A South Sudanese employee with the Juba-based Kenyan Commercial Bank has resigned after allegedly encountering repeated sexual harassment by her Kenyan Boss.
Bahijah Beatrice, a former Information Technology Manager at the Buluk KCB branch said, she tendered her resignation on 25th, May 2022, a decision the bank’s human resource office was quick to approve.
In her resignation letter seen by Eye Radio, Beatrice said, she had endured several mistreatment over the years in the hands of the Bank’s managing director, Roba.
Beatrice had tried to avoid him by relocating to the bank’s Konyo-Konyo branch as a teller, but her boss kept pestering her.
“I went there to do something, he started with his advances towards me giving me weird compliments and all that, it happened severally to extent that I had to warn him,” she said
“He has been frustrating my life and threatening me and harassing me at every single opportunity he gets.”
‘So it reached a point whereby I could not tolerate it anymore,and I had to bring to the attention of the bank management that was the group.”
Beatrice alleged that the bank through the influence of her daring boss denied her salaries. And since she resigned, they have not paid her arrears.
“They did not pay me. I have not opened a police case yet, but one of the honorable [MP] that we shared the issue with, is handling the case.”
“My husband believed let me first see if all my benefits will all be paid, or in case some are missing out, that’s when we can open a case against Roba.”
However, Mayen Deng, an MP in the National Parliament says some national KCB employees had approached him last year over similar complaints.
Deng says the staff, females mostly complained of sexual harassment, bullying, intimidation and low payment among others.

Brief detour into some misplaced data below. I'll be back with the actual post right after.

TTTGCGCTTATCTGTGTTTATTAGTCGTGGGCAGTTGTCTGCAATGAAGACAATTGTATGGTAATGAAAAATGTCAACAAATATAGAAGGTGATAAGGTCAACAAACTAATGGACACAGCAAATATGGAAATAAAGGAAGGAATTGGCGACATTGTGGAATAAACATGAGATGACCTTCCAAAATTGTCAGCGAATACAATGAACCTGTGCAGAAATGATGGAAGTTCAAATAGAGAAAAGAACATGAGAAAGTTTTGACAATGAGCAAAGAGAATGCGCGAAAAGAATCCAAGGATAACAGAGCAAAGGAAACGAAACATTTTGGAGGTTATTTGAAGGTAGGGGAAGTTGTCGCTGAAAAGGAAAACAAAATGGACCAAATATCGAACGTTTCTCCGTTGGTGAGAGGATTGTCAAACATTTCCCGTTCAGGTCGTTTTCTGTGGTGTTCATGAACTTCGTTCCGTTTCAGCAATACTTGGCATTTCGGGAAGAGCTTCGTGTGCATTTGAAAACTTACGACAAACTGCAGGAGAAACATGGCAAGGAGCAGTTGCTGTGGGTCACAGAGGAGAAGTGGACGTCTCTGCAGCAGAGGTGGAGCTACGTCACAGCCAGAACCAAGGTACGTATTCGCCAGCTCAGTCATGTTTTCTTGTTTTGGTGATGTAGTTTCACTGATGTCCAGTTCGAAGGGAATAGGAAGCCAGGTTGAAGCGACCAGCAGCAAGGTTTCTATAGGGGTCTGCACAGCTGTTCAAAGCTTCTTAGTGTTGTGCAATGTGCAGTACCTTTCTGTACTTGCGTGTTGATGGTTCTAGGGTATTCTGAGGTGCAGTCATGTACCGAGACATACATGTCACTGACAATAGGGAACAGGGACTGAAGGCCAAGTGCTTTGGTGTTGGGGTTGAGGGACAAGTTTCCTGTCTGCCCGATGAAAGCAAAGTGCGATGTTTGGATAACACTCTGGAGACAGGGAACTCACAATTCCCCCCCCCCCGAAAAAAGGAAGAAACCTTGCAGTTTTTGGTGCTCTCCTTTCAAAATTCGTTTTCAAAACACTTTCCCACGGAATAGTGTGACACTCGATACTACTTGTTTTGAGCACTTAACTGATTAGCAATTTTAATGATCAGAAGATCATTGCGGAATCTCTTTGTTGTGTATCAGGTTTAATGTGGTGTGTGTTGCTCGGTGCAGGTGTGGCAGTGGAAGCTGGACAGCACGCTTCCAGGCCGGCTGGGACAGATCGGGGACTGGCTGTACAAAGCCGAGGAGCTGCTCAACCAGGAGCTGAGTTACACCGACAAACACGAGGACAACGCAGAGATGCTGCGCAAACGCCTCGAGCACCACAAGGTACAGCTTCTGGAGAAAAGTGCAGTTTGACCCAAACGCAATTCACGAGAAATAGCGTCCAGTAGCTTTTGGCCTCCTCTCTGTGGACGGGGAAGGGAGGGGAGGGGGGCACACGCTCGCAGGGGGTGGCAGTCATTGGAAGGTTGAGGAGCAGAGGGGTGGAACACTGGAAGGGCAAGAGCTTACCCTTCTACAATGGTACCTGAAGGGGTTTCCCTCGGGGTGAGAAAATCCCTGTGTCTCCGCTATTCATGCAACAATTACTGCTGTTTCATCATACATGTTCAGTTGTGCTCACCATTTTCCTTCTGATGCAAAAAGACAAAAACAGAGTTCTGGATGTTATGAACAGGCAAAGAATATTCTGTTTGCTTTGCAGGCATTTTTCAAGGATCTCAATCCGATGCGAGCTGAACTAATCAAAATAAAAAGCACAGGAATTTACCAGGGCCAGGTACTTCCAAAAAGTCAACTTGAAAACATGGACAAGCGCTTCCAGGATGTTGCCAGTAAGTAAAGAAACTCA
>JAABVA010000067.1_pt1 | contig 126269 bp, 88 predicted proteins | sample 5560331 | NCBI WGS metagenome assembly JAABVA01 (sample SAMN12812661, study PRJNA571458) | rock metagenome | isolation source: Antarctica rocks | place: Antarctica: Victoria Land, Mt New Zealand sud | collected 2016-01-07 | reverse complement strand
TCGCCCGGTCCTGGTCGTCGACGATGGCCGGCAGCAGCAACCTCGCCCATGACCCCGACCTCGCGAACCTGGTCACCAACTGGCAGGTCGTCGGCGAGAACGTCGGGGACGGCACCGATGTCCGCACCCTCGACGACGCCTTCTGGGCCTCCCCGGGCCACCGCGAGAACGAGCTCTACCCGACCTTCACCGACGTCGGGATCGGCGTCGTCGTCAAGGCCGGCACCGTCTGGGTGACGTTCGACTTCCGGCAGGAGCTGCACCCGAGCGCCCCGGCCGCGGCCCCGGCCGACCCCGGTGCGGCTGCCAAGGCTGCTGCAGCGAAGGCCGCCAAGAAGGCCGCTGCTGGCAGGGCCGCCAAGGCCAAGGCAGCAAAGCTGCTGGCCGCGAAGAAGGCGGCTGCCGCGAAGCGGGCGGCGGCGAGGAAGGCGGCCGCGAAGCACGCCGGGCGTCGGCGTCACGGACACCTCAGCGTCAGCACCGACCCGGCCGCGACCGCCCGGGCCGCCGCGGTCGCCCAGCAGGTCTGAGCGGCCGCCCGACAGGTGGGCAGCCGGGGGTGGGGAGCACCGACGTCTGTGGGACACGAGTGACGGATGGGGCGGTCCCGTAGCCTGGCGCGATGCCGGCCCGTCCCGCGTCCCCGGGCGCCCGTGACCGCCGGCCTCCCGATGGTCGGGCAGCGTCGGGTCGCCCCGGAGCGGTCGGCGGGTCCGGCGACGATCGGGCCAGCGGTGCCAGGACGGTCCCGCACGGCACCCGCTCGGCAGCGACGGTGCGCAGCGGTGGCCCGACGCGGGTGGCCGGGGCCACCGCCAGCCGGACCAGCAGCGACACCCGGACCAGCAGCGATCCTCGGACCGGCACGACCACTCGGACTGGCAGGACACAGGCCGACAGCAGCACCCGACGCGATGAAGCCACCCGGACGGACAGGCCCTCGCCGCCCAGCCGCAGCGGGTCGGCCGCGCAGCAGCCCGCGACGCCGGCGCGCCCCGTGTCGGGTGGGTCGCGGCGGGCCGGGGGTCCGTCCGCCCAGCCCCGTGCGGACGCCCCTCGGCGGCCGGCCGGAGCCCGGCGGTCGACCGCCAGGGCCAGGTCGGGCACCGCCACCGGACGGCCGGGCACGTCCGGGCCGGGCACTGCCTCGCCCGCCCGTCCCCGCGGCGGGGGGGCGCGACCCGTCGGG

“Part of the recommendation is that KCB should come out clearly and declare their policy on sexual harassment concerning their workers and some of their clients. Another is that, they should unify the pay scale,” He made recommendations to the Bank’s top management.
Besides, Deng says “They should come down and talk to their staff, whoever has resisted, should be punished.”
According to the law maker, South Sudanese employees bearing the same senior positions are paid far less than their Kenyan counterparts.
“On their salary scales, they should look into some of these allegations.
When contacted, the head of the human resource department at the Kenyan Commercial Bank Ronald Okero declined to comment saying he was in a meeting.
“Ok, I am in a meeting, can I call you shortly.”
The decline to comment followed several calls that went unanswered.
Since 2011, Eye Radio has been reporting disturbing stories against the national staff in different foreign commercial companies and NGOs, but there is hardly any action taken by the government.
However, nearly two weeks ago, Labour James Hoth Mai said on the state-own TV, he learned of foreign firms of mistreating South Sudanese employees, but did not suggest the way-forward.